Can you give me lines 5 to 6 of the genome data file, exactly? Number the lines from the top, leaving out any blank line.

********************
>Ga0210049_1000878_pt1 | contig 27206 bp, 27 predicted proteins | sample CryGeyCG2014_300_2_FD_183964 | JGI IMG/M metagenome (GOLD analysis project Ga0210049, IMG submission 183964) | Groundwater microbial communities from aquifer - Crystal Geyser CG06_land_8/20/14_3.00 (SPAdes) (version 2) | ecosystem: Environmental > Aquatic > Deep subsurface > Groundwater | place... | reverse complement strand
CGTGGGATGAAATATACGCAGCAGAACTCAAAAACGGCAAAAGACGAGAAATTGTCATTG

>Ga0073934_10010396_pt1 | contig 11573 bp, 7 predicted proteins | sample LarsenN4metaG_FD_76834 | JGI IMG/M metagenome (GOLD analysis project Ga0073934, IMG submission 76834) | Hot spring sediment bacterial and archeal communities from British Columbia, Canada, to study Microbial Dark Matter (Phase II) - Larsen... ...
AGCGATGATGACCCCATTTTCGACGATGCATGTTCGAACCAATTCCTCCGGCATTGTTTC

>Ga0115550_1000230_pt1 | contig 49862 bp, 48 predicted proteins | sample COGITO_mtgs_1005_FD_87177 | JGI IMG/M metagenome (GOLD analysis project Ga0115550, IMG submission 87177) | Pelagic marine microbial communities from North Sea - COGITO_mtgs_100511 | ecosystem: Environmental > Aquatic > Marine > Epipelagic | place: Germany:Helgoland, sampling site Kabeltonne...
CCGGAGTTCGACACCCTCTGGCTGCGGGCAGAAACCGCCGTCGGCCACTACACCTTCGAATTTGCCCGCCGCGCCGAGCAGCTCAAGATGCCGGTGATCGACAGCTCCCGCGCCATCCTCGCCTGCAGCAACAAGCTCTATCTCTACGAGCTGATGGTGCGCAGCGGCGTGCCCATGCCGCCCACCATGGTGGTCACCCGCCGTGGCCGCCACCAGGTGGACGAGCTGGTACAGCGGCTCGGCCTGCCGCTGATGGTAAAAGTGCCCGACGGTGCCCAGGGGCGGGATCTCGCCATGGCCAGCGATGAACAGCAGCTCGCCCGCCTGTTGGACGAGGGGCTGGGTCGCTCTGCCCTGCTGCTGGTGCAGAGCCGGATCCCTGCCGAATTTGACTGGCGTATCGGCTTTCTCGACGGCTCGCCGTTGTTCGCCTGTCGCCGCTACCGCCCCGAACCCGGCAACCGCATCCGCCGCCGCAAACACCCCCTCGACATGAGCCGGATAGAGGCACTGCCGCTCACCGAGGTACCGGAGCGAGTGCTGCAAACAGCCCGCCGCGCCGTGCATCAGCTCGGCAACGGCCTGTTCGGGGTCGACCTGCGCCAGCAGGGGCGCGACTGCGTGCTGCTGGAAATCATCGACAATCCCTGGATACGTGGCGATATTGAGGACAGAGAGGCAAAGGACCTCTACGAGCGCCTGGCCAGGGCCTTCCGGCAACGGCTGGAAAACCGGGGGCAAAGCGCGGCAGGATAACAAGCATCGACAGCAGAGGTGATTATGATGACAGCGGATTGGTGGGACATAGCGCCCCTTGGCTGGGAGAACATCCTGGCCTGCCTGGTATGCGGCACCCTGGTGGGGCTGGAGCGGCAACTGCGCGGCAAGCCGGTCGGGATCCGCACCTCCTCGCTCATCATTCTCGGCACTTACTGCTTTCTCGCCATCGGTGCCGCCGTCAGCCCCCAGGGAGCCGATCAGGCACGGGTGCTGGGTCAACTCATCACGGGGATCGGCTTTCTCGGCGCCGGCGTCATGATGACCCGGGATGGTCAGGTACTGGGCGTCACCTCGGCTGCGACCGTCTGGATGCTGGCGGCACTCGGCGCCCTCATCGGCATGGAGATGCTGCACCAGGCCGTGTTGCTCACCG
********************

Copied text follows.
>Ga0115550_1000230_pt1 | contig 49862 bp, 48 predicted proteins | sample COGITO_mtgs_1005_FD_87177 | JGI IMG/M metagenome (GOLD analysis project Ga0115550, IMG submission 87177) | Pelagic marine microbial communities from North Sea - COGITO_mtgs_100511 | ecosystem: Environmental > Aquatic > Marine > Epipelagic | place: Germany:Helgoland, sampling site Kabeltonne...
CCGGAGTTCGACACCCTCTGGCTGCGGGCAGAAACCGCCGTCGGCCACTACACCTTCGAATTTGCCCGCCGCGCCGAGCAGCTCAAGATGCCGGTGATCGACAGCTCCCGCGCCATCCTCGCCTGCAGCAACAAGCTCTATCTCTACGAGCTGATGGTGCGCAGCGGCGTGCCCATGCCGCCCACCATGGTGGTCACCCGCCGTGGCCGCCACCAGGTGGACGAGCTGGTACAGCGGCTCGGCCTGCCGCTGATGGTAAAAGTGCCCGACGGTGCCCAGGGGCGGGATCTCGCCATGGCCAGCGATGAACAGCAGCTCGCCCGCCTGTTGGACGAGGGGCTGGGTCGCTCTGCCCTGCTGCTGGTGCAGAGCCGGATCCCTGCCGAATTTGACTGGCGTATCGGCTTTCTCGACGGCTCGCCGTTGTTCGCCTGTCGCCGCTACCGCCCCGAACCCGGCAACCGCATCCGCCGCCGCAAACACCCCCTCGACATGAGCCGGATAGAGGCACTGCCGCTCACCGAGGTACCGGAGCGAGTGCTGCAAACAGCCCGCCGCGCCGTGCATCAGCTCGGCAACGGCCTGTTCGGGGTCGACCTGCGCCAGCAGGGGCGCGACTGCGTGCTGCTGGAAATCATCGACAATCCCTGGATACGTGGCGATATTGAGGACAGAGAGGCAAAGGACCTCTACGAGCGCCTGGCCAGGGCCTTCCGGCAACGGCTGGAAAACCGGGGGCAAAGCGCGGCAGGATAACAAGCATCGACAGCAGAGGTGATTATGATGACAGCGGATTGGTGGGACATAGCGCCCCTTGGCTGGGAGAACATCCTGGCCTGCCTGGTATGCGGCACCCTGGTGGGGCTGGAGCGGCAACTGCGCGGCAAGCCGGTCGGGATCCGCACCTCCTCGCTCATCATTCTCGGCACTTACTGCTTTCTCGCCATCGGTGCCGCCGTCAGCCCCCAGGGAGCCGATCAGGCACGGGTGCTGGGTCAACTCATCACGGGGATCGGCTTTCTCGGCGCCGGCGTCATGATGACCCGGGATGGTCAGGTACTGGGCGTCACCTCGGCTGCGACCGTCTGGATGCTGGCGGCACTCGGCGCCCTCATCGGCATGGAGATGCTGCACCAGGCCGTGTTGCTCACCG